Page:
A small group of Steamboat Springs School District employees will work under post-retirement contracts next year, even as the district tries to phase out the practice of awarding such contracts.
The School Board approved so-called 110-day contracts for eight teachers and support staff members earlier this week upon the recommendation of Superintendent Donna Howell. The post-retirement contracts allow employees who technically have retired to be rehired by a school district and paid at their previous salaries while also receiving retirement benefits from the Colorado Public Employees Retirement Association, or PERA.
The post-retirement contracts, which allow employees to work 110 days a calendar year before their benefits are affected, are advantageous for employees because they can continue to work and receive a full salary while also collecting retirement benefits.
However, recent statutory changes have made the arrangement less beneficial to school districts, which, beginning July 1, will have to pay their portion of PERA contributions for their post-retirement employees. Neither school districts nor post-retirement employees currently have to pay PERA contributions.
Because of the pending changes, the Steamboat Springs School District no longer will allow post-retirement employees to receive any district benefits, including health insurance.
"It's still a financial benefit to the employee, and it's a savings to the district," Howell said.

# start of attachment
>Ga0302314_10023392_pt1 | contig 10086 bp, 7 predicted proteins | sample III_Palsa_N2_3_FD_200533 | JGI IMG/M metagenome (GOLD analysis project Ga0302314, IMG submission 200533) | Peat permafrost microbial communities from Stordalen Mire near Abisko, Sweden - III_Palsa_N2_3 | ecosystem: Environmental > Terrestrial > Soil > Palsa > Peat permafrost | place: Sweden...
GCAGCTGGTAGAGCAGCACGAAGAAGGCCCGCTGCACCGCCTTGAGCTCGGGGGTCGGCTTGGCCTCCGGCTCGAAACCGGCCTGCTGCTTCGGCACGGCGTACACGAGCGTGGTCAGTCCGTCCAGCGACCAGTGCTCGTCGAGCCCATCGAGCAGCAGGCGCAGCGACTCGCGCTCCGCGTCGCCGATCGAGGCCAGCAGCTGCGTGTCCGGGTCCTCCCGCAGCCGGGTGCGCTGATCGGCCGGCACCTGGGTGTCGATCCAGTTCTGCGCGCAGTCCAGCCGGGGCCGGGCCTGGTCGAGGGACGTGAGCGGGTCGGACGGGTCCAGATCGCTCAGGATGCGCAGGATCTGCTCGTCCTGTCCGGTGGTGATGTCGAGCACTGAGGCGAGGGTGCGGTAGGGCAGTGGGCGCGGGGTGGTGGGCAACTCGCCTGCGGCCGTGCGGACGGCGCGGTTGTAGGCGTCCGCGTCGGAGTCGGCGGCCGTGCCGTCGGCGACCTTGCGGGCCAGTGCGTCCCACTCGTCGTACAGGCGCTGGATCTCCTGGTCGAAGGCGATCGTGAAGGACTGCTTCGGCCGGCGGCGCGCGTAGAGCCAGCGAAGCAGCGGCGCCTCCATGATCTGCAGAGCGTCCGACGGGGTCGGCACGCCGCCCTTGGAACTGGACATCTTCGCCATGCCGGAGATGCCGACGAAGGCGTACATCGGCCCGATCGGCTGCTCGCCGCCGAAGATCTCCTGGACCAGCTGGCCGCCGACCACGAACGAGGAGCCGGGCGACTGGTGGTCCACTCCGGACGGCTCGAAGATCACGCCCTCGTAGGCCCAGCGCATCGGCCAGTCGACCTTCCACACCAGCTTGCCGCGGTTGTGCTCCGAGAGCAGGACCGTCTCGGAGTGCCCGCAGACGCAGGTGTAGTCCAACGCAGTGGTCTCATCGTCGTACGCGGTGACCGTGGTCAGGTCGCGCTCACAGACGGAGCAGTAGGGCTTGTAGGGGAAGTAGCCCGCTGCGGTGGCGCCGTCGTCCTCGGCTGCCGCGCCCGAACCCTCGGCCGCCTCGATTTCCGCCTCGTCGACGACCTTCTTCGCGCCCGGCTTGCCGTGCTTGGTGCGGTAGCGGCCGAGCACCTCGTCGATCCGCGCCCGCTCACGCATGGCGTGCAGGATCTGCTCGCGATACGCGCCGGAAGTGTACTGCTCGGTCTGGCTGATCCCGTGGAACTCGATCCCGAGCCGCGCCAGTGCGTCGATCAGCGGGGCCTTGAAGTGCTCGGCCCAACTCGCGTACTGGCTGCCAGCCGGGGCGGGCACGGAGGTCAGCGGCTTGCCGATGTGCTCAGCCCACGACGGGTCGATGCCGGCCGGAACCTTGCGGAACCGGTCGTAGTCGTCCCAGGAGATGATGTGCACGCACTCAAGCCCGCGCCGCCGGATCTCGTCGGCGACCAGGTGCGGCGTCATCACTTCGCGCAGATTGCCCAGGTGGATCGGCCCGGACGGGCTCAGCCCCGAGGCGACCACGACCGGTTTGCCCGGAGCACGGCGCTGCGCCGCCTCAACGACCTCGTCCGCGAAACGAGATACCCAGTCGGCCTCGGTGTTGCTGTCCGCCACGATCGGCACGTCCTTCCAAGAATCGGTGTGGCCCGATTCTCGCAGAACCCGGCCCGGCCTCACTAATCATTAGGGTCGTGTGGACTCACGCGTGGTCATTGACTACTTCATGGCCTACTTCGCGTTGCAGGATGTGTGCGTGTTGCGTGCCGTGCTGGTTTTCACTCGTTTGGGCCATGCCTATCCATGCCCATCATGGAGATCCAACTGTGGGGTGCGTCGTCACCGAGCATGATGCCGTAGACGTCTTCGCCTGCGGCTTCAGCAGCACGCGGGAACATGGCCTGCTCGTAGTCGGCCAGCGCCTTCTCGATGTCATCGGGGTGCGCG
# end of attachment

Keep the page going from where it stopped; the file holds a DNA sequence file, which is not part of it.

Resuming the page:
Although awarding post-retirement contracts to district employees has been a relatively common practice, the district has taken steps to move away from the special agreements. The School Board passed a resolution last year stipulating that post-retirement employees could work under that arrangement for only one year. The School Board also directed Howell to award post-retirement contracts only in areas of "critical shortage" or severe and extenuating circumstances.
Of the eight employees whose post-retirements contracts for the 2005-06 school year were approved, three meet the critical-shortage criterion, Howell said. A critical shortage occurs when a retiring employee holds a position that is difficult to fill because of a shortage of qualified candidates in the job market. Two of the critical shortages are for bus-driving positions and one is for a calculus teacher. The other post-retirement contracts were awarded to employees who didn't take advantage of the district's former experience and longevity policy that paid eligible employees an extra stipend for the last three years of their planned employment. Some employees who were paid the stipends didn't retire at the end of the three years, however, and the policy eventually was declared illegal, Director of Finance and Operations Dale Mellor said.
The district then adopted an early retirement policy, still in effect, for teachers who weren't able to take advantage of the Experience and Longevity policy.
District employees who haven't used the Experience and Longevity or early retirement policies will be allowed to enter into post-retirement contracts with the district, Howell said. The district will work to phase out post-retirement contracts in future years, she said.
The employees who will work under post-retirement contracts next year are Pam Brandt, Bo Yennie, Chris Decker, Betsy Zimmerman, Cheri Daschle, Becky Hicks, Lynda Stahl and Bob Hiester.